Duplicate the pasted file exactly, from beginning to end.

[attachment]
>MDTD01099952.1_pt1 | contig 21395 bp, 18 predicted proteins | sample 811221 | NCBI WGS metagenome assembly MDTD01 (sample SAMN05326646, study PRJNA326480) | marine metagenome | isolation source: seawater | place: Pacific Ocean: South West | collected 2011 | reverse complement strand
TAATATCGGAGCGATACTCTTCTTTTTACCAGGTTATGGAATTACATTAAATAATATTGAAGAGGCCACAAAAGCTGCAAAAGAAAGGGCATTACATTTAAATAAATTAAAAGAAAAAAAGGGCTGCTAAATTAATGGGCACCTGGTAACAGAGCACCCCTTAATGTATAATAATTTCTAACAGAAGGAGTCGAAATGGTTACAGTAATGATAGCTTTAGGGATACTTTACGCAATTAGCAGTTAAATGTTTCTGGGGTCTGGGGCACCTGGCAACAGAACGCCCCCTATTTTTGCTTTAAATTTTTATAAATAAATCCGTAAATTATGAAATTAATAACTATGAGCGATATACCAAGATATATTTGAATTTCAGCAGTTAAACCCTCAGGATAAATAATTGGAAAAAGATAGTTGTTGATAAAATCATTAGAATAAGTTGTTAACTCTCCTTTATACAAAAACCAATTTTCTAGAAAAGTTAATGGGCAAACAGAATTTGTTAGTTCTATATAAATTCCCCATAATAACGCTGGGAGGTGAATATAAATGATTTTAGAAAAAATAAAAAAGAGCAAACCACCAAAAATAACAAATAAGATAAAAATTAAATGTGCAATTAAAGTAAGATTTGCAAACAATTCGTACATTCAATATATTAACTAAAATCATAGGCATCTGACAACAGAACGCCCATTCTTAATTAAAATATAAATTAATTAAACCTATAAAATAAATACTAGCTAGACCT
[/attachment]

>MDTD01099952.1_pt1 | contig 21395 bp, 18 predicted proteins | sample 811221 | NCBI WGS metagenome assembly MDTD01 (sample SAMN05326646, study PRJNA326480) | marine metagenome | isolation source: seawater | place: Pacific Ocean: South West | collected 2011 | reverse complement strand
TAATATCGGAGCGATACTCTTCTTTTTACCAGGTTATGGAATTACATTAAATAATATTGAAGAGGCCACAAAAGCTGCAAAAGAAAGGGCATTACATTTAAATAAATTAAAAGAAAAAAAGGGCTGCTAAATTAATGGGCACCTGGTAACAGAGCACCCCTTAATGTATAATAATTTCTAACAGAAGGAGTCGAAATGGTTACAGTAATGATAGCTTTAGGGATACTTTACGCAATTAGCAGTTAAATGTTTCTGGGGTCTGGGGCACCTGGCAACAGAACGCCCCCTATTTTTGCTTTAAATTTTTATAAATAAATCCGTAAATTATGAAATTAATAACTATGAGCGATATACCAAGATATATTTGAATTTCAGCAGTTAAACCCTCAGGATAAATAATTGGAAAAAGATAGTTGTTGATAAAATCATTAGAATAAGTTGTTAACTCTCCTTTATACAAAAACCAATTTTCTAGAAAAGTTAATGGGCAAACAGAATTTGTTAGTTCTATATAAATTCCCCATAATAACGCTGGGAGGTGAATATAAATGATTTTAGAAAAAATAAAAAAGAGCAAACCACCAAAAATAACAAATAAGATAAAAATTAAATGTGCAATTAAAGTAAGATTTGCAAACAATTCGTACATTCAATATATTAACTAAAATCATAGGCATCTGACAACAGAACGCCCATTCTTAATTAAAATATAAATTAATTAAACCTATAAAATAAATACTAGCTAGACCT